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Williams v. Baltimore County Government

United States District Court, D. Maryland

April 27, 2018

LAMAR A. WILLIAMS Plaintiff
v.
BALTIMORE COUNTY GOVERNMENT Defendant

          MEMORANDUM AND ORDER

          James K. Bredar Chief Judge.

         Pending before the Court are several motions filed by Plaintiff Lamar A. Williams. All are without merit and will be denied.

         ECF No. 121: Rule 12(f) Motion to Strike the Defendant's Motion for Summary Judgement (ECF No. 104)

         Williams says “the controlling law and the amount of facts, entitles [him] to have the defendant's Motion for Summary Judgement stricken from the record.” (Pl.'s Mot. Strike 1.) He also complains about the County's conduct before and after he filed suit, and he further complains about the conduct of an attorney who briefly represented him as well as of attorneys who represent the County. (Supp. Mem., ECF No. 124.) He presents to the Court no meritorious basis for striking the motion for summary judgment.

         ECF No. 122: Motion to Seal

         Williams requests the Court seal the entirety of the County's motion for summary judgment, its supporting memorandum, and all of its exhibits. (Mot. Seal 1.) He complains that they contain confidential information, but never directs the Court to specific parts of the County's filing that supposedly contain information that should be sealed. The Court has previously explained that sealing a court record must be justified under the governing standard, as expressed in Va. St. Police v. Washington Post, 386 F.3d 567 (4th Cir. 2004). (Mem. & Order, Mar. 23, 2017, ECF No. 15.) Williams has failed to satisfy that standard. His motion has no merit.

         ECF No. 123: Motion for Relief

         In this motion, Williams asks “the Court for a retroactive Order, forbidding the deposition of [Williams] to be submitted or from being admissible before this Court, and granting relief . . . due to Mr. Mayhew's violations of my rights to not give the defendant a deposition and Mr. Morris' failure to file a protective order or at best advise [him] of [his] rights to not give a deposition if [he is] ‘pro se' and without counsel.” (Mot. Relief 1.) According to Williams,

On November 21, 2017 Mr. Mayhew demanded to depose [him] on November 30, 2017 despite his knowledge that [Williams] was without counsel and his full knowledge that not only did [Williams] not have to give a deposition without counsel present but it is [Williams's] understanding, that the deposition could be inadmissible in Court if [Williams] or [his] counsel had submitted a Protective Order if the Notice of Deposition was less than 14-days of the deposition date and the Protective Order was still pending while the deposition was being taken.

(Id. 1-2.) Williams cites Rule 32(a)(5) and Rule 26(c)(1) of the Federal Rules of Civil Procedure as giving him the right not to be deposed. He is mistaken. No motion for protective order, as required under Rule 32(a)(5), was filed before November 30, 2017, to prevent the County from deposing Williams on that date. Rule 26(c)(1) specifies the potential bases for requesting a protective order, but does not support Williams's argument because no motion for the same was filed. Williams proceeded pro se in this case from its inception on January 9, 2017, until John Morris, Esq., filed his notice of appearance on November 28, 2017. Furthermore, Mr. Morris represented Williams at the deposition. (Def.'s Mot. Summ. J. Ex. 1, Dep. Williams, p. 55, ECF No. 104-3.) This motion is without merit.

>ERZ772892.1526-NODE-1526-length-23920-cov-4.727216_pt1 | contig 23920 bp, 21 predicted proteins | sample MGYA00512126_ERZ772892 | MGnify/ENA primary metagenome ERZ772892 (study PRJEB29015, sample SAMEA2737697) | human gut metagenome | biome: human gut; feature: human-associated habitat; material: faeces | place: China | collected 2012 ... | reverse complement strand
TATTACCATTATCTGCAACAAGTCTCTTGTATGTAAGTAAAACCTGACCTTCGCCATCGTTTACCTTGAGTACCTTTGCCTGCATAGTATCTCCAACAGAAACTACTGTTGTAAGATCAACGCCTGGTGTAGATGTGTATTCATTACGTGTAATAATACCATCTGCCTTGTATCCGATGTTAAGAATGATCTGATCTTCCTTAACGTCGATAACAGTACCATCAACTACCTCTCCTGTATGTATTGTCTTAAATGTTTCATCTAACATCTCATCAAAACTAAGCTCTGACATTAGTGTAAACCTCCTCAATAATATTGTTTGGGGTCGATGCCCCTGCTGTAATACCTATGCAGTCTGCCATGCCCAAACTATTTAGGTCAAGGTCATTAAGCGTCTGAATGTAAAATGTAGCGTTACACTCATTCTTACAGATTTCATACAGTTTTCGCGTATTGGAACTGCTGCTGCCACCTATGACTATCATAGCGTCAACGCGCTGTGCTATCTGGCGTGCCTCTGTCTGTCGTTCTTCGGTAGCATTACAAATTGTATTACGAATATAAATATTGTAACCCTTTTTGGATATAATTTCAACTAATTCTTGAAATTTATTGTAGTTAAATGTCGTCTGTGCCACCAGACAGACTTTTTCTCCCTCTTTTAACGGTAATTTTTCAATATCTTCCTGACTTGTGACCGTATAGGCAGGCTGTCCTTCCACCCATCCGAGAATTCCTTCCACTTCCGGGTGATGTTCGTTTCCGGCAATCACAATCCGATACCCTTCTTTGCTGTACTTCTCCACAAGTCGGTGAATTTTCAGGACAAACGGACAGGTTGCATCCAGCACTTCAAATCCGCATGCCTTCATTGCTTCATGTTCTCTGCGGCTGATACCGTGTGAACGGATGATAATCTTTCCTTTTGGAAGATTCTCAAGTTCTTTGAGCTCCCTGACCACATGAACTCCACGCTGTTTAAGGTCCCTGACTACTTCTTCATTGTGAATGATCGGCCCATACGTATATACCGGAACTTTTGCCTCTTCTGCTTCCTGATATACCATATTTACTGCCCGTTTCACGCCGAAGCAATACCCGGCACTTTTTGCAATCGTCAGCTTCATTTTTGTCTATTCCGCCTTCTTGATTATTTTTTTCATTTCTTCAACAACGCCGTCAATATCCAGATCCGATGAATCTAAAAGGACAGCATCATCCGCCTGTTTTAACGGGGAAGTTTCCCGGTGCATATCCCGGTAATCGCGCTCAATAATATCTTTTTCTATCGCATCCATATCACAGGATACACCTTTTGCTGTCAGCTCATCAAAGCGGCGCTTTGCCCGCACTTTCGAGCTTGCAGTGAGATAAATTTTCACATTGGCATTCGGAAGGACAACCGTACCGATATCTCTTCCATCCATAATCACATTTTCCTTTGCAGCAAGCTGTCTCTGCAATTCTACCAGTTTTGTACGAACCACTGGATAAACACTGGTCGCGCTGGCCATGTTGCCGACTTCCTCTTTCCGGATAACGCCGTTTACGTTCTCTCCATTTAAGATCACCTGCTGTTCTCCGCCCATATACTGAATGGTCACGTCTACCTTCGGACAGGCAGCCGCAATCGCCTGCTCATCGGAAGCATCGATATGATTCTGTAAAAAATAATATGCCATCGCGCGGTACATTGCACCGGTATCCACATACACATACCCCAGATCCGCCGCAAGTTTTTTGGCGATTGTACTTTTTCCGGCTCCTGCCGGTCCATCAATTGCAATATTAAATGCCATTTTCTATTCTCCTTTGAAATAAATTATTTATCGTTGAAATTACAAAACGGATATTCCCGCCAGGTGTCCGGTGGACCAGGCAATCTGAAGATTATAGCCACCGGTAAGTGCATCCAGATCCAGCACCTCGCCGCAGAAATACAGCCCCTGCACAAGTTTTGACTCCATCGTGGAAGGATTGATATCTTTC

ECF No. 126: [Motion for] Leave to Amend Operative Statement of Claims

         In this motion, Williams asks the Court to accept an amended statement of claims. It seems that Williams wants to add a claim for punitive damages of $31 million, to add a claim against defense counsel for defamation, to delete some prior allegations, and to add allegations about the County's and defense counsel's conduct before and after Williams filed suit.

         A motion for leave to amend pleadings filed beyond the deadline set forth in the scheduling order will only be granted if it satisfies both the “good cause” standard of Rule 16(b)(4) and the standard of Rule 15(a)(2) for allowing amendment of pleadings. See Moses v. Cowan Distrib. Servs., Inc., Civ. No. JKB-10-1809, 2012 WL 527657, at *2 (D. Md. Feb. 16, 2012). See also Nourison Rug Corp. v. Parvizian, 535 F.3d 295, 298-99 (4th Cir. 2008) (noting tension between Rule 15 and Rule 16; not reaching district court's Rule 15(a) finding of futility because it affirmed district court's Rule 16(b) application of “good cause” standard); Odyssey Travel Center, Inc. v. RO Cruises, Inc., 262 F.Supp.2d 618, 631 (D. Md. 2003) (“once the scheduling order's deadline for amendment of the pleadings has passed, a moving party first must satisfy the good cause standard of Rule 16(b); if the moving party satisfies Rule 16(b), the movant then must pass the tests for amendment under [Rule] 15(a)”).

         Williams has failed to show good cause for amendment. As to presuit allegations, Williams has not explained why he was unable to include those earlier. As to postsuit allegations, those do not relate back to the occurrences at issue in the case, which pleads violations of the Americans with Disabilities Act (“ADA”); consequently, they do not belong in the case. This case has proceeded past discovery and the County's filing of a motion for summary judgment, which is not yet resolved. The case will be either resolved on the evidence of record by summary judgment or, ...


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